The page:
Gotham Diary:
Music and Pleasure
April 2017

26 & 27 April

Wednesday 26th

Via The Browser, I’ve just read a lament by one Lary Wallace, at Aeon, about his age-related loss of interest in new pop music. It’s a well-written example of a familiar type of piece, but I had to ask myself why I was reading it. The answer was clear: I was reading it because I am a very bad person, tickled with glee by the misfortunes of others, at least those others who didn’t start out properly, with Bach and Mozart — music that doesn’t mark the moment but that goes on growing. There has never been any danger of my tiring of Bach or Mozart, possibly because there are at least twenty-five other serious composers who also keep me interested, but mostly because Bach and Mozart and the others keep opening up over time. And the beauties — the beauty of Brahms’s Violin Concerto is timelessly caressing. I can remember when some pieces of music were shockingly new, but I can’t tell you when those shocks occurred; the music carries no datestamps. I am grateful that my music does not remind me of adolescence, for why would anyone want to be reminded of that? I claim no virtue; I always disliked the edge of rudeness in pop music, its insolence and insistence. Rock’s adolescence must be against it: the popularity of an antisocial art form is regrettable.

Wallace writes,

I’ve always been somewhat suspicious of those who truly do, as the overused phrase has it, listen to everything. Such schizophrenic tastes seem not so much a symptom of well-roundedness as of an unstable sense of self. Liking everything means loving nothing.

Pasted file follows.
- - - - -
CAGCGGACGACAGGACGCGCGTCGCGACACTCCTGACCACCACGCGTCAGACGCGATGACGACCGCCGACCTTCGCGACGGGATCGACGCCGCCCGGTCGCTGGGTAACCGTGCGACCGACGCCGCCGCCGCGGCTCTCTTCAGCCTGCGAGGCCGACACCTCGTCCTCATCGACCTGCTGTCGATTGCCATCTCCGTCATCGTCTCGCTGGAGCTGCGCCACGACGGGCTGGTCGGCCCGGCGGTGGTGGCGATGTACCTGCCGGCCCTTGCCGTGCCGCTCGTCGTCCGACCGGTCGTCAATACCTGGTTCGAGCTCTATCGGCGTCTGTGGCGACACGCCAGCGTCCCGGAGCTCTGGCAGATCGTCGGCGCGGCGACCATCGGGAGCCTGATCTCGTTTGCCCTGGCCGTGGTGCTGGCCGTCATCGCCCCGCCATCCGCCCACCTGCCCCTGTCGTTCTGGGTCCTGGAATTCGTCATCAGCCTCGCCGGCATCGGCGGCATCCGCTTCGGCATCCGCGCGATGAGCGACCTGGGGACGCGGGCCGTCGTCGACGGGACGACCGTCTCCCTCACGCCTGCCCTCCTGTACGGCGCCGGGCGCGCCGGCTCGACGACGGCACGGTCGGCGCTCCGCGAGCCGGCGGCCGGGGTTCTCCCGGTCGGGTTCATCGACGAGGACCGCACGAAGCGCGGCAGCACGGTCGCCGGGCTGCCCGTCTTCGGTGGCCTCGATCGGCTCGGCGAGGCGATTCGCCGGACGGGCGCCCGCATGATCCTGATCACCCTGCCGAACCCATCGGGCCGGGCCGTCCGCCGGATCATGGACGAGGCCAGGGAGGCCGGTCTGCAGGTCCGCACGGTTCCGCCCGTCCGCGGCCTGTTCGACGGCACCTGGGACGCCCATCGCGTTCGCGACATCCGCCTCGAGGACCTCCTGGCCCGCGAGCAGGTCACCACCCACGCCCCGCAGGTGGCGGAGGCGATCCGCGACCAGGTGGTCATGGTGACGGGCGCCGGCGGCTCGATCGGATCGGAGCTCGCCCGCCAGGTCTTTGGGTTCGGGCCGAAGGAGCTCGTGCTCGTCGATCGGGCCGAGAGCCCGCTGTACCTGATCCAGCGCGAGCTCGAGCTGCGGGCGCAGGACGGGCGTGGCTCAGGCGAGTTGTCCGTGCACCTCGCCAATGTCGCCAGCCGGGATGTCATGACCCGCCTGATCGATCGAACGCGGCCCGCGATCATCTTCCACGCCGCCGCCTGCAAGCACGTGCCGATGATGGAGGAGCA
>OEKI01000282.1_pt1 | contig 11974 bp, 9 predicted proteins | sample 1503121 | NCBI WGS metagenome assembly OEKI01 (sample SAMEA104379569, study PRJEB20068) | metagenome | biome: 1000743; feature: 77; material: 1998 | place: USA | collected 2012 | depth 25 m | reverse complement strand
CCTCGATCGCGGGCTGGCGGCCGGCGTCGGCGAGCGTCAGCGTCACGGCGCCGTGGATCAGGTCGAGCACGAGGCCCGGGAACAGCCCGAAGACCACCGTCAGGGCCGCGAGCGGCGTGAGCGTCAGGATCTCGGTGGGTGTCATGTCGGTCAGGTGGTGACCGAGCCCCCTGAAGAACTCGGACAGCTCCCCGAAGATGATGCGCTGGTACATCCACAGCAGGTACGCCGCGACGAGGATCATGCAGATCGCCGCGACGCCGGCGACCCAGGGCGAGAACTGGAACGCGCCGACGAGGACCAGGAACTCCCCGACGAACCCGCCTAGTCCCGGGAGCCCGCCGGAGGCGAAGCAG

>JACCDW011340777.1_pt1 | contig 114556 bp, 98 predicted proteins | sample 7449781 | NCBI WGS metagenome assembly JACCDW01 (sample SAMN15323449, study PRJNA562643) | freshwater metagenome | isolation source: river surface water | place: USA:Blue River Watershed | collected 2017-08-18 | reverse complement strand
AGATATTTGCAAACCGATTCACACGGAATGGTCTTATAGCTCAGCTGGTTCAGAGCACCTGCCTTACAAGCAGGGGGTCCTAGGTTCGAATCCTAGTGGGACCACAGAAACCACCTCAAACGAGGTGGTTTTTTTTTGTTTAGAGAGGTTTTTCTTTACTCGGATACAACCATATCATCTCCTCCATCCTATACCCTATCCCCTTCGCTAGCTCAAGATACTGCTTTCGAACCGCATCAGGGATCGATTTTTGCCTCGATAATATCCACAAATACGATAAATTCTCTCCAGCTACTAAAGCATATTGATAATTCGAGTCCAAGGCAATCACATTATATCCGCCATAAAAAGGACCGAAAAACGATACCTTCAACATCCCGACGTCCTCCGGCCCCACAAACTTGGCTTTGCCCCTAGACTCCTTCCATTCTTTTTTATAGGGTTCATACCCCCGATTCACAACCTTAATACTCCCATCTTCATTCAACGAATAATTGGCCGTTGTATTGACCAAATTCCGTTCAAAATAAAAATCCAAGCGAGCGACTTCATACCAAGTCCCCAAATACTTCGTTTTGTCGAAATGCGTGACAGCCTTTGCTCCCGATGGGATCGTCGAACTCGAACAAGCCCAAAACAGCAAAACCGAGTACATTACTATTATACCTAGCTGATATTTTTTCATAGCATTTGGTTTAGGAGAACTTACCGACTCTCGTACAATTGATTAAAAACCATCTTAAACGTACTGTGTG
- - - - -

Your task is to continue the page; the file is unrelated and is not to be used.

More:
The last statement is ridiculous. Aside from shouty, monotonous garage-band rock, I like just about everything truly musical (thus excluding almost everything that passes for song on and off Broadway today, including the incomprehensible Hamilton). I have a lot of very odd recordings. But the interest of everything doesn’t get in the way of my loving the stuff that I love. I once went for a year without listening to any opera but Bellini’s I Puritani, and listening to it almost every weekend when I tidied the apartment — and I’m still crazy about it. (Unlike the Young Victoria and her suitor, I have never warmed to Norma.) At a recent concert performance of Il Segreto di Susanna, I wept with pleasure at every familiar turn. Serious music is like that old river: you never step into it twice.

I’m not trying to make a case here; I just think that I was very lucky to be granted big ears at an early age. And it’s true that music is more a matter of hearing for me than it seems to be for other people. It does not involve being anywhere; although I hear best in a quiet concert hall, I hear very well at home. I don’t much care for staged opera, because there is so much extraneous fiddle-faddle — theatre, I suppose. (Theatre is a very different, almost more puritan pleasure.) If music involves sight at all, it’s sight-reading, following scores and seeing things that I may not have heard. I adore the MP3 format because it promotes the internal voices while scrapping the ambient acoustics. Music for me is a supersaturated experience of notes expressively sounded, and nothing more.